|Institution:||University of Houston|
|Keywords:||seismic attributes; geophysics|
|Full text PDF:||http://hdl.handle.net/10657/458|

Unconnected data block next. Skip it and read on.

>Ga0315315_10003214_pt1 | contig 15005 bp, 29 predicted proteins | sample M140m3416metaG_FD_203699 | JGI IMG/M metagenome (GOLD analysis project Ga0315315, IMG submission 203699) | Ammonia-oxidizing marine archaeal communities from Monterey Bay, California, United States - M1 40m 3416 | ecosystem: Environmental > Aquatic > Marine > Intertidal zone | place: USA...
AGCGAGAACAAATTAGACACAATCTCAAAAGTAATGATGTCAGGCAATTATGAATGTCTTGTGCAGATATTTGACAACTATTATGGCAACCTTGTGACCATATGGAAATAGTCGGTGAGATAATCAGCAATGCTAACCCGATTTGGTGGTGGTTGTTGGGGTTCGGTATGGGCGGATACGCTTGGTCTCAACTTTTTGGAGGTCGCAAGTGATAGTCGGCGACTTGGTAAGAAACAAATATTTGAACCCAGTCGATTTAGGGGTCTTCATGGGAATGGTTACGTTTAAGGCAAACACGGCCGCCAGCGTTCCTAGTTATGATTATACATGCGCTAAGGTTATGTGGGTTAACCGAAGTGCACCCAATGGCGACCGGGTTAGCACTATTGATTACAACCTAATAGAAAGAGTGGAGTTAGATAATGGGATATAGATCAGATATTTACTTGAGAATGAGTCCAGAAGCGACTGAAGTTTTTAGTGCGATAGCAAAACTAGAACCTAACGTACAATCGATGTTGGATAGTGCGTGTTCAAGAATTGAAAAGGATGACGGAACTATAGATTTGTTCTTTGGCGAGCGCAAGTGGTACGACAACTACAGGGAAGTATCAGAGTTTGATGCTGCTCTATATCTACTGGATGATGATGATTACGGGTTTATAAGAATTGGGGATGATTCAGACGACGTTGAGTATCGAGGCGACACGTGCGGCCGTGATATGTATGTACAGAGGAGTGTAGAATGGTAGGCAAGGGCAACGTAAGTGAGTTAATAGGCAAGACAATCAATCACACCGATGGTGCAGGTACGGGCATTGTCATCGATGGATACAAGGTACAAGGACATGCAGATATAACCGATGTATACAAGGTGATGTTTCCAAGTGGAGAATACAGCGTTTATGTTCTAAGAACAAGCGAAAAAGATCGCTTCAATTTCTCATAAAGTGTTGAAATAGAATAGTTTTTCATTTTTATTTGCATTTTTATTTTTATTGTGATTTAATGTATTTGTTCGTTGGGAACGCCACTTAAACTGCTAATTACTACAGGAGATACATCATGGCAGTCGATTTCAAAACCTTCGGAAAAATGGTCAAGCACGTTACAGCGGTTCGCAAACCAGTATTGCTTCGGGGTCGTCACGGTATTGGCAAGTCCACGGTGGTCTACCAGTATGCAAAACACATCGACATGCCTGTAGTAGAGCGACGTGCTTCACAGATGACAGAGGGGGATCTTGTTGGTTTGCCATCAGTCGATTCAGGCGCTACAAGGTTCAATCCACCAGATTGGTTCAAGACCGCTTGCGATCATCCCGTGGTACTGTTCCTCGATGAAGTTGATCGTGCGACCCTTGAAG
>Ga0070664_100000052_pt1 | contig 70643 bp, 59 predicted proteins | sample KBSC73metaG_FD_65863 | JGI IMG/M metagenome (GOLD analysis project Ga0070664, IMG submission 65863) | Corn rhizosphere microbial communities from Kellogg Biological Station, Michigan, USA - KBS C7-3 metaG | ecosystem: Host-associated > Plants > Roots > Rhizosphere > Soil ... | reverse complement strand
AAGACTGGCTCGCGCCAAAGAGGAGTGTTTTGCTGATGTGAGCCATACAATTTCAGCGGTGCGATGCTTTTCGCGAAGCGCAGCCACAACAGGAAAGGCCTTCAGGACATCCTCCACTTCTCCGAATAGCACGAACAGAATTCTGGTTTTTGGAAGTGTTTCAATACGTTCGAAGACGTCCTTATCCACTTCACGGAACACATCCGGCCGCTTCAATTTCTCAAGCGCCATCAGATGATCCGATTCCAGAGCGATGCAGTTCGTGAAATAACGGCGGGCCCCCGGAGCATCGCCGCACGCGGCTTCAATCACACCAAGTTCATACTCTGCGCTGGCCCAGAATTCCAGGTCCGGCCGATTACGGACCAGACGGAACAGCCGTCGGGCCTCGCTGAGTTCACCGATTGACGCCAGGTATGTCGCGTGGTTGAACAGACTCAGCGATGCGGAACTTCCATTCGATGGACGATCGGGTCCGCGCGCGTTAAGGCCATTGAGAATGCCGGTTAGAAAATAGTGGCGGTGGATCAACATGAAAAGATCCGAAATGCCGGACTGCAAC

Reflections from the top and bottom of beds thinner than λ/4 cannot be distinguished from one another due to the limit of seismic resolution. It would be advantageous for geoscientists to image thin beds below resolution, especially those which are of reservoir quality. Frequency information obtained from spectral decomposition is related to the temporal thickness of layers. Spectral inversion uses a priori geological information and spectral decomposition to view thin beds below seismic resolution. Spectral inversion is applied to a 3D dataset from the Scotian Basin, on the shelf of Nova Scotia. Two wells, Petro-Can Shell Penobscot L-30 and Shell Petro-Can Penobscot B-41, were drilled in this study area. The L-30 well encountered hydrocarbons within five thin sand beds sealed by intraformational shales. Hydrocarbons were not encountered in the B-41 well, 3.25 km away. Several of these beds, identified on gamma ray logs, were found in both wells and were not visible on the original 3D seismic data. Vertical resolution in this area was improved from 60 m to 21 m. The accuracy of these bed thicknesses was increased using the spectral inversion volume. Some thin beds were able to be mapped which were not previously seen at all on seismic, as well as some small-throw faulting between the wells, improving the imaging of geological features in this area.